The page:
The original painting by Roger Kastel used to illustrate Steinbeck's "East of Eden." (Photo by Orville Myers)

Nancy and Steve were high school sweethearts who married in 1965. She supports the concept of combining art and lore. "It's important that stories — the history of our area — go on, because if nobody tells those stories, they're gone. Most of our art is realistic; it really shows what's going on."

The eye is deceiving when one enters Hauk Fine Arts. At a recent book signing, a local woman commented on how small the gallery is. Had the crowd not been there, she would have been encouraged to explore the gallery, which includes a very interesting rear room and - upstairs — two other rooms and two corridors packed with paintings.

Some of the more treasured pieces are in the main front gallery.

An artwork done in 1966 by Ken Kesey, son Zane and grandson Caleb (detail).
An artwork done in 1966 by Ken Kesey, son Zane and grandson Caleb (detail). (Photo by Orville Myers)
When asked to name his favorite piece hanging in the gallery, Steve Hauk joked that "if I don't mention one of our contemporary artists, I'll get killed." But he decided on a painting of King Charles spaniels by Elizabeth Strong. Nancy Hauk chose Armin Hansen's "Monterey Beach."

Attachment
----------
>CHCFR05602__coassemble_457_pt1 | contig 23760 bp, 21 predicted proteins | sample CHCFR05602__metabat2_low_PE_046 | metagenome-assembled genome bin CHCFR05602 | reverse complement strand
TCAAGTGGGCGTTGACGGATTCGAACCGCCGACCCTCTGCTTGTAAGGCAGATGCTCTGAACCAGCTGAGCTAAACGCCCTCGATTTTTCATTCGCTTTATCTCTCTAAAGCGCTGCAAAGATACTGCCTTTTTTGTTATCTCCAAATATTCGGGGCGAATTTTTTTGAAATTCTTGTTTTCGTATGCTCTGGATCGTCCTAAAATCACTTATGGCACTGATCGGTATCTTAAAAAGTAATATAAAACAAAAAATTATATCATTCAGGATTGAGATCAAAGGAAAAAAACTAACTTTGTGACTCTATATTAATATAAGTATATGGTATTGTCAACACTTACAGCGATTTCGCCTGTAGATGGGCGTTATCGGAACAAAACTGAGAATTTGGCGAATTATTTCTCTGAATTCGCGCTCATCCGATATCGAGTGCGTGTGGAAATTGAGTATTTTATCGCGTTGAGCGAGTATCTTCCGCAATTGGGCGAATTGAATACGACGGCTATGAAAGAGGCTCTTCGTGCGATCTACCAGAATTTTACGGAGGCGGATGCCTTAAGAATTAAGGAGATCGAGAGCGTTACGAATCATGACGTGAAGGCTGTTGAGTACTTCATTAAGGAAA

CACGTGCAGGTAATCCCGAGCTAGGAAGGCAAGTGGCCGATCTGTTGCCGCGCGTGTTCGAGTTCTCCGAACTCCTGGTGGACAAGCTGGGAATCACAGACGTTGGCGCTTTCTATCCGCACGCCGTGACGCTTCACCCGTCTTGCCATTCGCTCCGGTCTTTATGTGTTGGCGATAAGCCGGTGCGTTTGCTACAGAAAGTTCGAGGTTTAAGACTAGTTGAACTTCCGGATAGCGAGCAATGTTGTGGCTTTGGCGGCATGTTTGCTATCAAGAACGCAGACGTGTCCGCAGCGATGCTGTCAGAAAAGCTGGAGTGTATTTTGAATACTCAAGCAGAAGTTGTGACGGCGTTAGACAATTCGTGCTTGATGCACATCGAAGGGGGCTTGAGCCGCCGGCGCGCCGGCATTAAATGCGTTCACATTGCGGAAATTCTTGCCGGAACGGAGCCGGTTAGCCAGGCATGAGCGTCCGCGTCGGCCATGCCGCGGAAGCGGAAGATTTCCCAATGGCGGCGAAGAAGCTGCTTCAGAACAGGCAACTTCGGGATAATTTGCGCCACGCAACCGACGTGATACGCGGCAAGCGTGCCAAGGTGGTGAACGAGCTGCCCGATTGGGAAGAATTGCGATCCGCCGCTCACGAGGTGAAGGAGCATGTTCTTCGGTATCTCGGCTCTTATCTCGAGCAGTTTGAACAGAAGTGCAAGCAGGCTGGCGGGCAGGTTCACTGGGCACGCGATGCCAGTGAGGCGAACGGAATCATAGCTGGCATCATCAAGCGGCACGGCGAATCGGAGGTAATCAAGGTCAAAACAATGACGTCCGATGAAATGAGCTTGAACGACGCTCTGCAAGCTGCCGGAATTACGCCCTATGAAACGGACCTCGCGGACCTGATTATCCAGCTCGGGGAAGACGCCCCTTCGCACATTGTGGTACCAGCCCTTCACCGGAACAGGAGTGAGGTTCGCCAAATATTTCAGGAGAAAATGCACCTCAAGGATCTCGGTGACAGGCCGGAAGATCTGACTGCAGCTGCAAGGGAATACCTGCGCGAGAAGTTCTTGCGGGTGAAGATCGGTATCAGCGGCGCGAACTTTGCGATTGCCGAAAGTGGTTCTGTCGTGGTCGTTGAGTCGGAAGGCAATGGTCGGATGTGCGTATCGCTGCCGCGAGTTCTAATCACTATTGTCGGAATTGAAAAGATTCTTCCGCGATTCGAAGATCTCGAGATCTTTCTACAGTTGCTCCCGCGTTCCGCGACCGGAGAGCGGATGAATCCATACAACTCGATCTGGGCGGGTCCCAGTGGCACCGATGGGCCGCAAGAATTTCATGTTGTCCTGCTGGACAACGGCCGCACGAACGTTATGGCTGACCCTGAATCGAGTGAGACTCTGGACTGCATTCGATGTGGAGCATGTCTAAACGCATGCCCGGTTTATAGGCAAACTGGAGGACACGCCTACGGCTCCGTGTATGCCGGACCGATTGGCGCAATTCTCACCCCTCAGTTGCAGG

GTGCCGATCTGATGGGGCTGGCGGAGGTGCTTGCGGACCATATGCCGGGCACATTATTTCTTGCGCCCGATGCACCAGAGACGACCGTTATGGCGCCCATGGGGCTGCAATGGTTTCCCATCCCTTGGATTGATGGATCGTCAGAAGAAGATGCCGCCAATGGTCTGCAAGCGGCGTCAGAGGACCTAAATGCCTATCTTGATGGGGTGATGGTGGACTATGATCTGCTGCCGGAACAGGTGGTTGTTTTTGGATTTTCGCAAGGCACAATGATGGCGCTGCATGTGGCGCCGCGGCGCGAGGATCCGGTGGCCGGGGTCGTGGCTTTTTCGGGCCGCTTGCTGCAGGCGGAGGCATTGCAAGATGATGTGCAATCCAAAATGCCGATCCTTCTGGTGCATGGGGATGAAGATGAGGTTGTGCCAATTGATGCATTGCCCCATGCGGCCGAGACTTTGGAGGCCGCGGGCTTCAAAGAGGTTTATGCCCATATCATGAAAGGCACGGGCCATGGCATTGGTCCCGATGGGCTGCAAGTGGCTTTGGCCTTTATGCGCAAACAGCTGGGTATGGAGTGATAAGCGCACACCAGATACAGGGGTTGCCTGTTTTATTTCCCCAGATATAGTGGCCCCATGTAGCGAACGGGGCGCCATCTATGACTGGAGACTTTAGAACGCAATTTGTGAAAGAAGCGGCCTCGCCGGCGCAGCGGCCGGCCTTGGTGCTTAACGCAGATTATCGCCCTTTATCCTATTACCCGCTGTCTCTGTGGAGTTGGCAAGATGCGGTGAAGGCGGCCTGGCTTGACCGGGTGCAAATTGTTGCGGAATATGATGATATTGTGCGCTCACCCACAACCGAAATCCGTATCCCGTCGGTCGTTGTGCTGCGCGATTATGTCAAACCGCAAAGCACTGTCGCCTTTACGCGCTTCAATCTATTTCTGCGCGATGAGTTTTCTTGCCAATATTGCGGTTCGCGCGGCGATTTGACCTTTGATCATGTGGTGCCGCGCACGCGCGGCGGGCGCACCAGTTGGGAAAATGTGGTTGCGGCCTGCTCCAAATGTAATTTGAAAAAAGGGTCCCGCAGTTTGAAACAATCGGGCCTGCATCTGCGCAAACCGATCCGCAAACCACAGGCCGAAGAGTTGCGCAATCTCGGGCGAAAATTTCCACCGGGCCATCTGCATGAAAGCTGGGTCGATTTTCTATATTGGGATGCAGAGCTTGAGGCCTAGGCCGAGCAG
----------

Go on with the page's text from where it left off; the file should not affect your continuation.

A rare 1966 artwork created by Ken Kesey, his son Zane and his grandson Caleb hangs in the rear room of the gallery. Kesey, best known for the novel "One Flew Over the Cuckoo's Nest," was a counterculture advocate for psychotropic drugs. He also was a founder of the legendary Merry Pranksters, and he drove a psychedelic-art bus on a wild cross-country party. The glowing painting was created over a poster of the infamous Second Acid Test, which included a concert by the Grateful Dead. The back of the piece is signed by Arlo Guthrie and Wavy Gravy. "This really is a national treasure," Steve Hauk said. "It belongs in a museum, perhaps in California or Oregon," where Kesey worked.

Nearby hangs an original black-and-white Kool Komix cover by graphic art pioneer R. Crumb. It is inscribed "to Gail," a woman who, according to Steve Hauk, still lives in Pacific Grove. Across the room stands a mahogany bed head board carved by early 20th-century Monterey artist August Gay. The complete suite of two beds and associated furniture once graced the old Del Monte Hotel; because of space limitations, only the headboard is displayed.

The upstairs galleries include too many paintings to hang or even mention. One extraordinary work of farm workers, by Monterey artist Warren Chang, is done in muted colors that somehow capture the glimmering sun. Hundreds of Chang's paintings have been used as book covers.

A trip to the gallery isn't complete without hearing some of Hauk's stories, including his youthful hitchhiking trip when two — count 'em, two — different murderers gave him rides. Or the time a vengeful Cassius Clay (before he became Muhammad Ali) came looking for him.

But the best tales are hanging on the gallery walls.

"Our gallery has a great personality and a mix of ideas," said Nancy Hauk, "and the point is to keep going so we can keep this transfer of energy going."